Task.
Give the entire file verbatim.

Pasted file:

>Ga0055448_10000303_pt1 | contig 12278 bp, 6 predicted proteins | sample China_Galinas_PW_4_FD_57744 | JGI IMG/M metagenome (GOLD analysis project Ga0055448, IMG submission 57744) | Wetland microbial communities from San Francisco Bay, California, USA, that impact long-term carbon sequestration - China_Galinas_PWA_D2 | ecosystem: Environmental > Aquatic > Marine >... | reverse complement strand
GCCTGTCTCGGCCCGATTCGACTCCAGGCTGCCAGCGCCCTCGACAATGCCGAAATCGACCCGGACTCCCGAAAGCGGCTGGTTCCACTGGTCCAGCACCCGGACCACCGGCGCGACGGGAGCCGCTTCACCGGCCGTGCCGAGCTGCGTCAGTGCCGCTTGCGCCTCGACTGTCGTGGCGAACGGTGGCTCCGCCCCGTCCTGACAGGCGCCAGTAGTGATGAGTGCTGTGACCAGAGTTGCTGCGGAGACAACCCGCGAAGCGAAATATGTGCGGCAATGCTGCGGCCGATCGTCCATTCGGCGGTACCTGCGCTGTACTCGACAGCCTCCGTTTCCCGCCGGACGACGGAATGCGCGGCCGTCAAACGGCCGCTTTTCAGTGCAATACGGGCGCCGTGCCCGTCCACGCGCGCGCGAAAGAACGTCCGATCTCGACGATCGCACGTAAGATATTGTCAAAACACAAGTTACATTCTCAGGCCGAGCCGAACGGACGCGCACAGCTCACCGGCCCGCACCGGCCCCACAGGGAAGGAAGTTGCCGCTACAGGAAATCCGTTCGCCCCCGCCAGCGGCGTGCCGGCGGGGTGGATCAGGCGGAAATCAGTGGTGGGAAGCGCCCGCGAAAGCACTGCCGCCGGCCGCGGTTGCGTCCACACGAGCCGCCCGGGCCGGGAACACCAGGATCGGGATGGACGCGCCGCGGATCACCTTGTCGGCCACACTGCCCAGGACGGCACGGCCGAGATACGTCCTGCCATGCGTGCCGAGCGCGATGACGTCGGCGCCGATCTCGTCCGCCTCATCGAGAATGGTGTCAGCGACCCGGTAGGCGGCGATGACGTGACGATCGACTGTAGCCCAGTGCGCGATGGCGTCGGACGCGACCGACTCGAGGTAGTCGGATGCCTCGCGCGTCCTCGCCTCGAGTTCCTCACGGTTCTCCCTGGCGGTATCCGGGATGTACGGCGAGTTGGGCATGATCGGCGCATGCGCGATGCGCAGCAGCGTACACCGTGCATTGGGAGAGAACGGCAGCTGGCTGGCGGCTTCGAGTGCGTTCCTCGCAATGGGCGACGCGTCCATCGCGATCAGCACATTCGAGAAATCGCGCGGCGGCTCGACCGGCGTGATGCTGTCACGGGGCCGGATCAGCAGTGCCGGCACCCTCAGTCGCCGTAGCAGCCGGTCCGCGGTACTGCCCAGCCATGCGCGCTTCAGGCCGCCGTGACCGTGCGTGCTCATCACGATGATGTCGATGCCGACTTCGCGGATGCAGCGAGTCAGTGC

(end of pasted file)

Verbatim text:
>Ga0055448_10000303_pt1 | contig 12278 bp, 6 predicted proteins | sample China_Galinas_PW_4_FD_57744 | JGI IMG/M metagenome (GOLD analysis project Ga0055448, IMG submission 57744) | Wetland microbial communities from San Francisco Bay, California, USA, that impact long-term carbon sequestration - China_Galinas_PWA_D2 | ecosystem: Environmental > Aquatic > Marine >... | reverse complement strand
GCCTGTCTCGGCCCGATTCGACTCCAGGCTGCCAGCGCCCTCGACAATGCCGAAATCGACCCGGACTCCCGAAAGCGGCTGGTTCCACTGGTCCAGCACCCGGACCACCGGCGCGACGGGAGCCGCTTCACCGGCCGTGCCGAGCTGCGTCAGTGCCGCTTGCGCCTCGACTGTCGTGGCGAACGGTGGCTCCGCCCCGTCCTGACAGGCGCCAGTAGTGATGAGTGCTGTGACCAGAGTTGCTGCGGAGACAACCCGCGAAGCGAAATATGTGCGGCAATGCTGCGGCCGATCGTCCATTCGGCGGTACCTGCGCTGTACTCGACAGCCTCCGTTTCCCGCCGGACGACGGAATGCGCGGCCGTCAAACGGCCGCTTTTCAGTGCAATACGGGCGCCGTGCCCGTCCACGCGCGCGCGAAAGAACGTCCGATCTCGACGATCGCACGTAAGATATTGTCAAAACACAAGTTACATTCTCAGGCCGAGCCGAACGGACGCGCACAGCTCACCGGCCCGCACCGGCCCCACAGGGAAGGAAGTTGCCGCTACAGGAAATCCGTTCGCCCCCGCCAGCGGCGTGCCGGCGGGGTGGATCAGGCGGAAATCAGTGGTGGGAAGCGCCCGCGAAAGCACTGCCGCCGGCCGCGGTTGCGTCCACACGAGCCGCCCGGGCCGGGAACACCAGGATCGGGATGGACGCGCCGCGGATCACCTTGTCGGCCACACTGCCCAGGACGGCACGGCCGAGATACGTCCTGCCATGCGTGCCGAGCGCGATGACGTCGGCGCCGATCTCGTCCGCCTCATCGAGAATGGTGTCAGCGACCCGGTAGGCGGCGATGACGTGACGATCGACTGTAGCCCAGTGCGCGATGGCGTCGGACGCGACCGACTCGAGGTAGTCGGATGCCTCGCGCGTCCTCGCCTCGAGTTCCTCACGGTTCTCCCTGGCGGTATCCGGGATGTACGGCGAGTTGGGCATGATCGGCGCATGCGCGATGCGCAGCAGCGTACACCGTGCATTGGGAGAGAACGGCAGCTGGCTGGCGGCTTCGAGTGCGTTCCTCGCAATGGGCGACGCGTCCATCGCGATCAGCACATTCGAGAAATCGCGCGGCGGCTCGACCGGCGTGATGCTGTCACGGGGCCGGATCAGCAGTGCCGGCACCCTCAGTCGCCGTAGCAGCCGGTCCGCGGTACTGCCCAGCCATGCGCGCTTCAGGCCGCCGTGACCGTGCGTGCTCATCACGATGATGTCGATGCCGACTTCGCGGATGCAGCGAGTCAGTGC